By definition, true onsen are only those that use water from geothermally heated springs that contain one of nineteen designated chemical elements, and must be at least 25 degrees Celsius before being reheated. I suppose in the truest sense, these are found completely untouched in nature, however, it can also refer to sites where the natural water is used in a bathhouse. In Japan you will find other bathhouses that do not fit the definition of onsen, but may still use the name. Their true term would be sento.
Aside from the wonderful ambiance and relaxation, it is said that these onsen have remarkable healing capabilities. There are many sources that say that it is the minerals and chemicals in certain onsen that carry these healing capabilities, but sources often going very little past that piece of information. Thusly, there are many who believe the healing capabilities of onsen are non-existent, or create merely a placebo effect. In research, I was able to find a couple of interesting leads on relevant information.
First, there exists a medical practice called balnotherapy. Balnotherapy refers to the medical use of spas and water such as drinking of waters, use of hot baths and vapor, as well as various types of mud and sand used in hot application. Often times, the water used in balnotherapy will contain various minerals, which is where onsen come in. According to these definitions, going to a true onsen with the intent of therapy could be considered a form of healing.
Second, the best website I found on the effects of particular minerals found in onsen on the body is listed here, http://www.nihonsun.com/2009/03/06/the-healing-properties-of-a-japanese-onsen/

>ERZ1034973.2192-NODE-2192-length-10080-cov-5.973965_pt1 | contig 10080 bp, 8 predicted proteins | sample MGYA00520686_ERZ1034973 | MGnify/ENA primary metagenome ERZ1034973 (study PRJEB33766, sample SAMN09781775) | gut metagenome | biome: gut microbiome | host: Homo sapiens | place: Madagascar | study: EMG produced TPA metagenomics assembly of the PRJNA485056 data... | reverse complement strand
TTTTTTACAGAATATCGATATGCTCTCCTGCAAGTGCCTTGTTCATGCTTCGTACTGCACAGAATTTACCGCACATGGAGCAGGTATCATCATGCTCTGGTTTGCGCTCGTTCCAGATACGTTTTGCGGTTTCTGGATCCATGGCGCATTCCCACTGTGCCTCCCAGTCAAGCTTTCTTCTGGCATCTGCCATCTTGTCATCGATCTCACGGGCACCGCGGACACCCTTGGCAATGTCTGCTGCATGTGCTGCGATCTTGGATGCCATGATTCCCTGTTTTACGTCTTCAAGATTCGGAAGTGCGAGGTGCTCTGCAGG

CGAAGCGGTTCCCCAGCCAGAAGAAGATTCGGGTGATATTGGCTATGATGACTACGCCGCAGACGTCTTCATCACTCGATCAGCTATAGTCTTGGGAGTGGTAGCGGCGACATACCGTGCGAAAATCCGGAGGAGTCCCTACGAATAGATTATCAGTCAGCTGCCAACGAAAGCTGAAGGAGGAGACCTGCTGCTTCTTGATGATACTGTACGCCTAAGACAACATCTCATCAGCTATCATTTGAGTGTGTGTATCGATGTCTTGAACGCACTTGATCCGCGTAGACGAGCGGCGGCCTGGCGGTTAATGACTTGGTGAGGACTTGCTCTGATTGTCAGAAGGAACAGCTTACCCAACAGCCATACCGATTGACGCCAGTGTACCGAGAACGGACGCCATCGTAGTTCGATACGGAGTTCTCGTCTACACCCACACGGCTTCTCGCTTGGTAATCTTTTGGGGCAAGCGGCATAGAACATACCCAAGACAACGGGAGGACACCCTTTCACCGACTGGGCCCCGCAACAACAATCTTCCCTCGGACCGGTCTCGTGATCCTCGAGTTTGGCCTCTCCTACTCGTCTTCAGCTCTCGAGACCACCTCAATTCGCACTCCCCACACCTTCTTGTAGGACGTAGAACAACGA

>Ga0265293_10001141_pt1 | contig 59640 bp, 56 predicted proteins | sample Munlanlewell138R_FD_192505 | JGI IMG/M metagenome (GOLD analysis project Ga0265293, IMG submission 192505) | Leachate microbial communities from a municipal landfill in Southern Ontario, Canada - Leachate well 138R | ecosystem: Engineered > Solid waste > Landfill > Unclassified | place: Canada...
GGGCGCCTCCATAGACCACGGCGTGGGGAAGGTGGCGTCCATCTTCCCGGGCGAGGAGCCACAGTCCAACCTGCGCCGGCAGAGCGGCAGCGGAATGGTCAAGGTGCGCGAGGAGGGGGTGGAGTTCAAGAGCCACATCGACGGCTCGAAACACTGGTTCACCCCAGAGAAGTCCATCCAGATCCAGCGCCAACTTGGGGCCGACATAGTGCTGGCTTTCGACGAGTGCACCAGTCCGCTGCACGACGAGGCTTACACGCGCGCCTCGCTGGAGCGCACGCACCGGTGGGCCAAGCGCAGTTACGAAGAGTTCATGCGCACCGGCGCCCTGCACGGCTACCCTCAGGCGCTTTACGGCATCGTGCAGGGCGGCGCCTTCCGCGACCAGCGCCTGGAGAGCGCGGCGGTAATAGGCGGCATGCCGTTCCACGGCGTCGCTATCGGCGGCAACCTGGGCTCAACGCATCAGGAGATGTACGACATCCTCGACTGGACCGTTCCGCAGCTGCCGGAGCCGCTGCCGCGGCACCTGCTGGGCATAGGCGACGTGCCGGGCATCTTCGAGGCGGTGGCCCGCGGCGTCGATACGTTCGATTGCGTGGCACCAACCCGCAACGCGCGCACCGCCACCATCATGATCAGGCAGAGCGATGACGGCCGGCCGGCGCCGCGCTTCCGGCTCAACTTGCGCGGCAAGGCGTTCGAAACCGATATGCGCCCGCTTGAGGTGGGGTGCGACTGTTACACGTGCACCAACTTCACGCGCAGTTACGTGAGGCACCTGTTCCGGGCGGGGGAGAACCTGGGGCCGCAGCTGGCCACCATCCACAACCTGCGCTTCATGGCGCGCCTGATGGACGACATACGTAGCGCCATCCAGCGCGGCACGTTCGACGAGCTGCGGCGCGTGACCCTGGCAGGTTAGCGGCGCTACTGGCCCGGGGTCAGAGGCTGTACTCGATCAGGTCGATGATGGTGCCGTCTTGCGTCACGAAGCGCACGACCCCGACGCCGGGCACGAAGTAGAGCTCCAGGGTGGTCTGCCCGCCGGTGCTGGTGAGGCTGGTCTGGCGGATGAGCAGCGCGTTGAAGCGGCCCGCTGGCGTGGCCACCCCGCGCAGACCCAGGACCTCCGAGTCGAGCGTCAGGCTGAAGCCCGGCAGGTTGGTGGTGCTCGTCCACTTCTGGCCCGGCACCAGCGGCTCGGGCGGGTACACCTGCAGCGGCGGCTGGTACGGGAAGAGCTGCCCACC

. Some commonly believed healing effects of onsen are aiding heart disease, blood circulation disorders, neurological disorders, painful joints, arthritis, rheumatism, menopausal discomforts, chronic skin diseases, etc. But the list goes on and you should check out the site for more examples if you want to know the specifics. It should also be mentioned here that onsen can be dangerous for some people who are pregnant or have certain heart conditions.
So what’s the REAL deal with this onsen stuff? Well, much of it greatly depends on the onsen, as they vary quite a bit. So far, I’ve been to one that was deep in the mountains which was only one medium sized tub outside which had an absolute amazing view, but the water was so hot that you really couldn’t stay in up to your shoulders for more than 2 minutes without passing out. Another hardly had a pool hot enough to consider an onsen. Another was one more like a theme park in Tokyo which wasn’t real onsen. And another one close to my town is new and has lots of interesting and strange baths, but isn’t real onsen, too many young people go, and it’s just missing something.